State Attorney General Richard Blumenthal alleges that Countrywide misled borrowers into taking on risky home loans they could not afford. California, Illinois, Florida and the city of San Diego have made similar claims in their own lawsuits against the company.
Countrywide, once the nation’s largest mortgage originator before a jump in bad loans ravished its business, has been blamed for helping to cause the nation’s mortgage meltdown.
The lawsuit was filed in Hartford Superior Court on Wednesday, and the company was served with the legal papers earlier in the day, Blumenthal said.
Blumenthal’s office and Connecticut’s departments of Banking and Consumer Protection are the plaintiffs in the lawsuit. They’re alleging that the company violated state consumer protection and banking laws and charged unjustified fees to homeowners who defaulted.
“Countrywide conned homeowners into mortgages they simply could not afford,” Blumenthal said, adding that hundreds, possibly thousands, of Connecticut homeowners were affected.
Countrywide, based in Calabasas, Calif., said in a statement Wednesday that it cannot comment on pending litigation.
But the company noted that it had previously announced its commitment to responsible lending practices, including an effort to keep an estimated 265,000 customers in their homes by modifying at least $40 billion in troubled mortgages.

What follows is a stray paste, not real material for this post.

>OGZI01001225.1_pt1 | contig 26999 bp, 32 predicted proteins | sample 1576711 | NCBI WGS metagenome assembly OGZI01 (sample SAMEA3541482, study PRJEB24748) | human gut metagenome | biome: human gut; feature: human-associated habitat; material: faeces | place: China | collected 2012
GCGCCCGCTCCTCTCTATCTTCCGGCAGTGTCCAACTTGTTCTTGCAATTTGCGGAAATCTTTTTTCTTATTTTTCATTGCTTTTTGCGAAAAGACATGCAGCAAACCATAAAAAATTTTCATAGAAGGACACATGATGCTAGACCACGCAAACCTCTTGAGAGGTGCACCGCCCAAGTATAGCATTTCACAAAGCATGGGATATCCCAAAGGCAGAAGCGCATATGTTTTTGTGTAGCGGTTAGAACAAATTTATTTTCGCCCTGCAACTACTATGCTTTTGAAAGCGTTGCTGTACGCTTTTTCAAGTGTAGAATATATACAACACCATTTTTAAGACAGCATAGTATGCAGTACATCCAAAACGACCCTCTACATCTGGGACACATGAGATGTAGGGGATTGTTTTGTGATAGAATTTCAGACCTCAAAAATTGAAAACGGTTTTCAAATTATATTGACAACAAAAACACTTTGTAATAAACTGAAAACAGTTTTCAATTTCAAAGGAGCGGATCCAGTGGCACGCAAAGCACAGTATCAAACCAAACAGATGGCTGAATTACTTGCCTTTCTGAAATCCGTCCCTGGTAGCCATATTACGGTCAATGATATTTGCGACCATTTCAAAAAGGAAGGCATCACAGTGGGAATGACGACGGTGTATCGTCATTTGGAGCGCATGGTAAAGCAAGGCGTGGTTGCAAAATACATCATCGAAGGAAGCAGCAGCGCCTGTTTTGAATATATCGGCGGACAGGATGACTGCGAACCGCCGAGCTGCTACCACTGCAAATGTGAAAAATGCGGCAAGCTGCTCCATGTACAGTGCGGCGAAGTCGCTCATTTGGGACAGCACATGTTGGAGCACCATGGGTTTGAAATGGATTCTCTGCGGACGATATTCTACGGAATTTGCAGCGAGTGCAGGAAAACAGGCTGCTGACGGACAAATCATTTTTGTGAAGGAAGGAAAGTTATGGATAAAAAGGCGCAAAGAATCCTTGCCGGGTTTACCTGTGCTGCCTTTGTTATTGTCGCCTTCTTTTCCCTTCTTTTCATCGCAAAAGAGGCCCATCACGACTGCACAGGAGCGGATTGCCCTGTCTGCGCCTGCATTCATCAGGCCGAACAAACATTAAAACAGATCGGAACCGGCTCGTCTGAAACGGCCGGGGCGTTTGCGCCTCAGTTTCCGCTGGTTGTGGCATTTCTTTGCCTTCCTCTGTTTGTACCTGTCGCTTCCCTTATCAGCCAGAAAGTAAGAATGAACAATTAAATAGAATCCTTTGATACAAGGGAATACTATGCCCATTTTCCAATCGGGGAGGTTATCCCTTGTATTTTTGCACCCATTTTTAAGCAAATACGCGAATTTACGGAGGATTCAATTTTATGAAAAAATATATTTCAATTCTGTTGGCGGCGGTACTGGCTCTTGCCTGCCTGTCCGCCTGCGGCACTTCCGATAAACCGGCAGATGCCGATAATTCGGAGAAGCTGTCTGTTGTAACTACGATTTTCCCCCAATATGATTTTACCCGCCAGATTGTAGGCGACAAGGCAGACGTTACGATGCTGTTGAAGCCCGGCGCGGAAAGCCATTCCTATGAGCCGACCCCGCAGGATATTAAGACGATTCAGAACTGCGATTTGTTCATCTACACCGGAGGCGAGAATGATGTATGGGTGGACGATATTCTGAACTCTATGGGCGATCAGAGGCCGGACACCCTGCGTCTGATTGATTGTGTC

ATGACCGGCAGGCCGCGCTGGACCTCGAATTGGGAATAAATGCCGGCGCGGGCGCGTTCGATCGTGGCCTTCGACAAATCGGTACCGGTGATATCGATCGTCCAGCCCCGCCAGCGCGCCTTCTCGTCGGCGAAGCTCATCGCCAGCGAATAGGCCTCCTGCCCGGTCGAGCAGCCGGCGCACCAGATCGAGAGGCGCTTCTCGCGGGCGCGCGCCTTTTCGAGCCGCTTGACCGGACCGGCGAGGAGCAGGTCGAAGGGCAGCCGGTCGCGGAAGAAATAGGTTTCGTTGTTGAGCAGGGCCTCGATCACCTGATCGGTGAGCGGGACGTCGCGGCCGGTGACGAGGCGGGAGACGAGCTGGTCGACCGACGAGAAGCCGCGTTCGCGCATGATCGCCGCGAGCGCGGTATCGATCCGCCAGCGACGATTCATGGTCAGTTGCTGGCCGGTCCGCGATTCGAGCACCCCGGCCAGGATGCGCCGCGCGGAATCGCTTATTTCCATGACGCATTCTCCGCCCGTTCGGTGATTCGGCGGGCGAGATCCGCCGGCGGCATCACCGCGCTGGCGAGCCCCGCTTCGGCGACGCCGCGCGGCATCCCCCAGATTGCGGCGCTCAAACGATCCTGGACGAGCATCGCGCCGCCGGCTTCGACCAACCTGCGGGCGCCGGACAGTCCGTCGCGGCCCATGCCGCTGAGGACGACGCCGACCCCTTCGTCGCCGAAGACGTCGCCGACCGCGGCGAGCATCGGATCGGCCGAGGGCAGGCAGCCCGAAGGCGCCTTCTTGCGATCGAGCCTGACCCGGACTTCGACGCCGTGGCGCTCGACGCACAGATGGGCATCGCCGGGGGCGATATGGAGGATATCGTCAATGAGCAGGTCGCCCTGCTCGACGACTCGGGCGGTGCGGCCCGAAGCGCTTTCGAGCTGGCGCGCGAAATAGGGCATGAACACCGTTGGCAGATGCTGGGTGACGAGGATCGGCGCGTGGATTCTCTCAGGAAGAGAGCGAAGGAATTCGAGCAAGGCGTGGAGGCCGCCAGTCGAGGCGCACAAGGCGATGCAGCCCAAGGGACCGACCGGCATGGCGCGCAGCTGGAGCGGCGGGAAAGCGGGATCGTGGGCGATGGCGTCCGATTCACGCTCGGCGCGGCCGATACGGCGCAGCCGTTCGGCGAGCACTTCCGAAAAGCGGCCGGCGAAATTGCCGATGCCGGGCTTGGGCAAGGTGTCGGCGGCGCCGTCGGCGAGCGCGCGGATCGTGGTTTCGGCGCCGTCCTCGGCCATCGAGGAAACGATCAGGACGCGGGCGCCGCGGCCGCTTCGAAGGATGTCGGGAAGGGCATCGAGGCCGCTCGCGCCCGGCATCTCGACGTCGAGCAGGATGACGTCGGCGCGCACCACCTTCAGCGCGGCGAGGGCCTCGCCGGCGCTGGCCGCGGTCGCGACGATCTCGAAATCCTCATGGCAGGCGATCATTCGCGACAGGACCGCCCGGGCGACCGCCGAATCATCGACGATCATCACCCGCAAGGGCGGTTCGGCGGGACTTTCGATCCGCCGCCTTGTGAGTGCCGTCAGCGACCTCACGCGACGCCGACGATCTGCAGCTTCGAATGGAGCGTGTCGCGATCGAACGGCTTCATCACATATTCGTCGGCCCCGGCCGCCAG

“We will respond to the AG in due course,” the company said, referring to Blumenthal.
Countrywide’s shareholders approved a takeover by Charlotte, N.C.-based Bank of America in June.
“Since taking ownership of Countrywide in July, Bank of America has been involved in a detailed review of Countrywide’s operations,” Countrywide’s statement said. “Practices that established Bank of America’s positive reputation and record in home lending are an illustration of how we will operate the combined company.”
Like Connecticut, the other states suing Countrywide want the company to pay restitution to borrowers who lost their homes or paid excessive fees.
Blumenthal said Wednesday that when homeowners defaulted on their Countrywide loans, the company “bullied” them into repayment plans known as “workouts” with excessive fees that made it nearly impossible for consumers to dig out of the debt.
“Countrywide stacked the deck and the deal against its customers,” Blumenthal said. “Our goal is to unstack the deck and undo the deals, restoring fairness and fiscal sense to mortgages.”
Countrywide, which faces numerous other lawsuits related to its lending practices, has also been under scrutiny by federal authorities.
A federal grand jury has been investigating Countrywide, New Century Financial Corp. and IndyMac Bancorp Inc. – a sign that prosecutors are looking into whether fraud and other crimes might have contributed to the mortgage crisis that led to the demise of all three California-based lenders.
Washington state Gov. Chris Gregoire also has accused Countrywide of discriminatory and predatory lending practices that targeted minority borrowers, and of cheating Washington state out of $5 million in fees.
That state’s Department of Financial Institutions is seeking to revoke Countrywide’s license and impose a $1 million penalty for predatory lending practices.